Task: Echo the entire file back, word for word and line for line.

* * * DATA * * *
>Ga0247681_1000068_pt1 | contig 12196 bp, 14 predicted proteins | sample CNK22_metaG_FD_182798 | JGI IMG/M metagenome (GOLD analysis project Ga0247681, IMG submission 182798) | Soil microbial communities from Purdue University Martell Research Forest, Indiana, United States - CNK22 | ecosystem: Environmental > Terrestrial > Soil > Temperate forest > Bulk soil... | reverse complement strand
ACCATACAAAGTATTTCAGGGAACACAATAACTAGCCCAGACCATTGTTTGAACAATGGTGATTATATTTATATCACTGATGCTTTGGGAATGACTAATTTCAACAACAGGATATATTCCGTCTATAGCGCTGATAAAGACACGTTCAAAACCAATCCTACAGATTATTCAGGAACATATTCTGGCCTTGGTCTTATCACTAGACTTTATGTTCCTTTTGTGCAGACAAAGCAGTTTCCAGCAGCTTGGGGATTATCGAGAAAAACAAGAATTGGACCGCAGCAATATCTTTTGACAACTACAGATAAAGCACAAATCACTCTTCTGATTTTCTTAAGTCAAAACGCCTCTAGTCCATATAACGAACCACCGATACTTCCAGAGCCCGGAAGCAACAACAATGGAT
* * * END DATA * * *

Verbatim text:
>Ga0247681_1000068_pt1 | contig 12196 bp, 14 predicted proteins | sample CNK22_metaG_FD_182798 | JGI IMG/M metagenome (GOLD analysis project Ga0247681, IMG submission 182798) | Soil microbial communities from Purdue University Martell Research Forest, Indiana, United States - CNK22 | ecosystem: Environmental > Terrestrial > Soil > Temperate forest > Bulk soil... | reverse complement strand
ACCATACAAAGTATTTCAGGGAACACAATAACTAGCCCAGACCATTGTTTGAACAATGGTGATTATATTTATATCACTGATGCTTTGGGAATGACTAATTTCAACAACAGGATATATTCCGTCTATAGCGCTGATAAAGACACGTTCAAAACCAATCCTACAGATTATTCAGGAACATATTCTGGCCTTGGTCTTATCACTAGACTTTATGTTCCTTTTGTGCAGACAAAGCAGTTTCCAGCAGCTTGGGGATTATCGAGAAAAACAAGAATTGGACCGCAGCAATATCTTTTGACAACTACAGATAAAGCACAAATCACTCTTCTGATTTTCTTAAGTCAAAACGCCTCTAGTCCATATAACGAACCACCGATACTTCCAGAGCCCGGAAGCAACAACAATGGAT